What do analyzing salt marsh bacteria, milking cows, and programming computers have in common? Not much, except that they are all a part of Audra Devoto’s post-Haverford journey. The biology major, who also completed the concentration in scientific computing, is currently assisting with bacterial research while simultaneously working on a cow farm in Vermont before heading west to California in September for a job in the Department of Earth and Planetary Science at the University of California, Berkeley.
While living in the Green Mountain State, Devoto is acquiring and organizing data on bacterial DNA sent from the University of California, Santa Barbara, where her former Swarthmore professor and current project supervisor, Lizzy Wilbanks, is conducting research. She is analyzing the genetic information of samples collected from salt marshes in Massachusetts “to try and determine the interactions between bacteria and viruses in the marsh.”
Devoto will be heading to UC Berkeley in the fall to serve as a metagenomics technician under Jillian Banfield, an illustrious geomicrobiologist. In the Banfield lab, her work will be similar to what she does currently for Wilbanks—analyzing DNA of microbes of multiple environments using computational methods.
Before that move, however, Devoto is also devoting her time to the Three Cow Creamery in the small, rural Vermont town of Corinth. While her farm responsibilities of milking, gardening, and driving the tractor don’t outwardly seem tied to microbiology, Devoto believes that the way cellular life can “affect the world around us” is a theme that remains apparent in farm life.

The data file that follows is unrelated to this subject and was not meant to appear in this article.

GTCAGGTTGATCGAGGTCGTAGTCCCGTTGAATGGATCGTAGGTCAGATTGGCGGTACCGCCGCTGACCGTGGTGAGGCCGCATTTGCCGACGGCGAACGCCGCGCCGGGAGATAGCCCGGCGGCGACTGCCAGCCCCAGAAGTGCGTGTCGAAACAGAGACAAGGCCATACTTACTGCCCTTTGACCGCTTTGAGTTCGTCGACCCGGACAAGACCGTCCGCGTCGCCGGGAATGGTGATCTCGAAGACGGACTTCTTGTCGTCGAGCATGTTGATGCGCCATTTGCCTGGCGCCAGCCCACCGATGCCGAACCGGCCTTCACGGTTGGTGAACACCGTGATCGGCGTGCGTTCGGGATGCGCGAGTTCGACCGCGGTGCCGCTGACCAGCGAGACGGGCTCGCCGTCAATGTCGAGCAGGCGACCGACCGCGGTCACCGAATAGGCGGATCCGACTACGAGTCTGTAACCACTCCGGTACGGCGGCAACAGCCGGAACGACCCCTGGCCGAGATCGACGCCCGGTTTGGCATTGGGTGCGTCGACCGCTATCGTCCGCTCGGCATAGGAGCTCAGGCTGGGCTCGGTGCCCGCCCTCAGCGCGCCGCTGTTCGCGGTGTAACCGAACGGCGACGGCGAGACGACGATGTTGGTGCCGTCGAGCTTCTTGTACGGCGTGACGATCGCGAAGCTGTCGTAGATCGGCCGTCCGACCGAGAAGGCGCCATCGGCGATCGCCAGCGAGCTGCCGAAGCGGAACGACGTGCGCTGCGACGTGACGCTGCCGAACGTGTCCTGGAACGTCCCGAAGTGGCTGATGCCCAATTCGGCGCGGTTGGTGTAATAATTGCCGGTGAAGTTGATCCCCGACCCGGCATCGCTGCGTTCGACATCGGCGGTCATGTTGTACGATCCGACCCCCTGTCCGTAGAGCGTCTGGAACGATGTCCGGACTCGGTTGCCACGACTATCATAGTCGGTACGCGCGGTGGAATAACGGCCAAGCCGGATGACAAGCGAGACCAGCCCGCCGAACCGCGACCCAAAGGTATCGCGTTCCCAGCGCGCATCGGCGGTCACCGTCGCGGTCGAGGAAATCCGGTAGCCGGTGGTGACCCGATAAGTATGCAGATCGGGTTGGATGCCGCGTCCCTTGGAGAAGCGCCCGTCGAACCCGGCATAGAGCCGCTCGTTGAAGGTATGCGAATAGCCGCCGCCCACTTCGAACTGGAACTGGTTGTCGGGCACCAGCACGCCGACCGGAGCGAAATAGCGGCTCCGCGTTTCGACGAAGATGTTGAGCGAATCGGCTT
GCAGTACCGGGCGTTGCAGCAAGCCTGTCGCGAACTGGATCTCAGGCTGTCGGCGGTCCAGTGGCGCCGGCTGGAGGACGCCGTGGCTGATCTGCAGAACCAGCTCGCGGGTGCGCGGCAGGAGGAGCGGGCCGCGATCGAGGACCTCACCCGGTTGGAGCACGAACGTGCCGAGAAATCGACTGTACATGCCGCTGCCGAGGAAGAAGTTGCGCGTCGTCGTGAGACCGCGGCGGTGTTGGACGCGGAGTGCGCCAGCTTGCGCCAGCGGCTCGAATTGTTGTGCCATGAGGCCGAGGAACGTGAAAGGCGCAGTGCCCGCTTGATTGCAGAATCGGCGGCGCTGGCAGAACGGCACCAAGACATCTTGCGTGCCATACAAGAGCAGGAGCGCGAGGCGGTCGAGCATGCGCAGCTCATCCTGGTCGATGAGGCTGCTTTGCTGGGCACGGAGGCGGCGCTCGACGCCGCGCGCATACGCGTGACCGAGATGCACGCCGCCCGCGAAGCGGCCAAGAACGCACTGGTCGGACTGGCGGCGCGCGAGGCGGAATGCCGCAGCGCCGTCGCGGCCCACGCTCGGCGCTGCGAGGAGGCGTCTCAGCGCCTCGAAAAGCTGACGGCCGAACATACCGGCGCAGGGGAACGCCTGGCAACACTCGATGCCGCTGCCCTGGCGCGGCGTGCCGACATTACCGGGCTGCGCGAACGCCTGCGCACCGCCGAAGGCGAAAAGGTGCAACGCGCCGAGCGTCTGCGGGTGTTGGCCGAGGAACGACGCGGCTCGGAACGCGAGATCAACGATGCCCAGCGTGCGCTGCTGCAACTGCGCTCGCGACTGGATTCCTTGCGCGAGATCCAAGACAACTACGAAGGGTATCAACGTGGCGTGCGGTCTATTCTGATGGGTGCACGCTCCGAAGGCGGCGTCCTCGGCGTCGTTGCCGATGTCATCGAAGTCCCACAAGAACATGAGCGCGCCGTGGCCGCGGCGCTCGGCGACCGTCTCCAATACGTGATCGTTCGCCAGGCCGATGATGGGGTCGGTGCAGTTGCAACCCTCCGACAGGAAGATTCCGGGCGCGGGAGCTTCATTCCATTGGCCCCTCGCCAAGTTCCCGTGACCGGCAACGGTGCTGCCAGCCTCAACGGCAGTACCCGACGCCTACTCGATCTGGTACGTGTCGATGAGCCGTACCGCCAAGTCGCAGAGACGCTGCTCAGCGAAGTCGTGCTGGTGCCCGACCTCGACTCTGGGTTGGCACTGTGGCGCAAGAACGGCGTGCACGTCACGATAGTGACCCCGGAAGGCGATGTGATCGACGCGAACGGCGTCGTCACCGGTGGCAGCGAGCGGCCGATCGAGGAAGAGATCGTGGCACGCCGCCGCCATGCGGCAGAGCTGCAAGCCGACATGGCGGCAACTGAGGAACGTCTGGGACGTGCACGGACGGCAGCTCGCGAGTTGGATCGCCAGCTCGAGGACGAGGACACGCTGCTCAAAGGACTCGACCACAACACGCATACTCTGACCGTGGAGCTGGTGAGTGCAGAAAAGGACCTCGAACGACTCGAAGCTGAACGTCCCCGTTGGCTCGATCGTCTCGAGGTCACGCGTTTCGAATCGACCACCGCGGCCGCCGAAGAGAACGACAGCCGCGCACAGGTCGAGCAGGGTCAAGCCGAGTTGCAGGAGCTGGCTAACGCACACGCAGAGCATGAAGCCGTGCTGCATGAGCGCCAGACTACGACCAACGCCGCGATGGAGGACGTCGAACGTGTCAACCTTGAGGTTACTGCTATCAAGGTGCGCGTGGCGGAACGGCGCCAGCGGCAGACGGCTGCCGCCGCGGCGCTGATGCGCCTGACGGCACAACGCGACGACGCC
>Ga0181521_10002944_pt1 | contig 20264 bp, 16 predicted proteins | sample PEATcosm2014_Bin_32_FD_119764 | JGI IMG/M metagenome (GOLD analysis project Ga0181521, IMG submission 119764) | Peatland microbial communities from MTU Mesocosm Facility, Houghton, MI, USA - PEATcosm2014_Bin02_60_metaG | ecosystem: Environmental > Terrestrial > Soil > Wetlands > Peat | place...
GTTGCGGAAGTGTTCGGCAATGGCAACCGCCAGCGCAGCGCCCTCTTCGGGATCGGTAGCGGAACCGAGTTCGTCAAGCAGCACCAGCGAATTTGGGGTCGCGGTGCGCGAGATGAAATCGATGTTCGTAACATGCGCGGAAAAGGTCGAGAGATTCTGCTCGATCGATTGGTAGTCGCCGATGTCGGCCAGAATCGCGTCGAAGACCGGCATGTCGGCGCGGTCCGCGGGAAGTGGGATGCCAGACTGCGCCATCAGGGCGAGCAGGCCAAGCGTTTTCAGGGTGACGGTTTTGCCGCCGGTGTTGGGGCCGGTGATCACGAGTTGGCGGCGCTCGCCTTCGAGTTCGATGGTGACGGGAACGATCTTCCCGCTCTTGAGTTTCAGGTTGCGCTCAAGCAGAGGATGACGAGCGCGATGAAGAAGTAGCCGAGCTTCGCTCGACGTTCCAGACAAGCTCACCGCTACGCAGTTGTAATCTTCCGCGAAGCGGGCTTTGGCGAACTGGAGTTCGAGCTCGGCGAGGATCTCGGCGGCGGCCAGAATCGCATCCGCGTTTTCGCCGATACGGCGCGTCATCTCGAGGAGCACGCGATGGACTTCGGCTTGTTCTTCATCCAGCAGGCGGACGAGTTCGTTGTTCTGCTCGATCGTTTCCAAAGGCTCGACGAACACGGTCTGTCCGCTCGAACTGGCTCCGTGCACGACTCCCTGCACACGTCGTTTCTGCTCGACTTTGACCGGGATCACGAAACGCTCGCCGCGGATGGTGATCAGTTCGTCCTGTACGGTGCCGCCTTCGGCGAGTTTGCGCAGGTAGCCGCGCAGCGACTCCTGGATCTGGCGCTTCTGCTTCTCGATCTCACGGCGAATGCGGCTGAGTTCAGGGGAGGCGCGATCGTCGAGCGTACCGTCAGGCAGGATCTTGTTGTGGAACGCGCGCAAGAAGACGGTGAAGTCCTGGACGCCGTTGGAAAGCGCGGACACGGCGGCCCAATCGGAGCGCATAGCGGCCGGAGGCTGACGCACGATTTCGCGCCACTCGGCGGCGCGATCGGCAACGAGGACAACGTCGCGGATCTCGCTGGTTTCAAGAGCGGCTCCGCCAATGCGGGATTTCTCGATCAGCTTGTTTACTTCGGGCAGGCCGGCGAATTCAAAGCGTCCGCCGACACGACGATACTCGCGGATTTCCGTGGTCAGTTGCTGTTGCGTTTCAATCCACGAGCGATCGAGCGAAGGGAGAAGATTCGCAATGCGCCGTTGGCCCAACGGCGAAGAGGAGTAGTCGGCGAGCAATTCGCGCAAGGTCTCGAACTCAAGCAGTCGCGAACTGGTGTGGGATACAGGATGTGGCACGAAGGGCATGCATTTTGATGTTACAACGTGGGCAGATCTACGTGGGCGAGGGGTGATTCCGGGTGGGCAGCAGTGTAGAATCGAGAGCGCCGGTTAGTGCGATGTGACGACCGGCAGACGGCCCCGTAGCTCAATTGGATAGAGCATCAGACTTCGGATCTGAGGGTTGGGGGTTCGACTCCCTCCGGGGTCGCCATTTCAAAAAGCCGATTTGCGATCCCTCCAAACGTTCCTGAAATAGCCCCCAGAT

“When I am planting peas, I know I am helping to grow the nitrogen-fixing bacteria associated with legume roots that play such an important role in plant health,” she says. “Liz [Guenther], the boss of Three Cow Creamery, is just as much a microbiologist as I am when she inoculates her raw milk with cultures that will multiply and imbue each type of cheese with its specific flavor.”
Devoto’s time on the farm is also tied with possible plans for an eventual future in the food production industry or agriculture. But before pursuing those fields, she hopes to apply for Ph.D. programs in microbiology. The subject is an opportunity for her “to see things that are otherwise invisible.” She knows that having the tools to study bacteria, along with the writing skills she obtained while at Haverford, will be versatile and valuable for her future.
“By looking at bacterial DNA found in a salt marsh, or on a cheese rind,” she says, “I can catch a glimpse into the remarkable world of bacterial communities.”
Photo by Bessie Sandberg.
“Where They’re Headed” is a blog series reporting on the post-collegiate plans of recent Haverford graduates.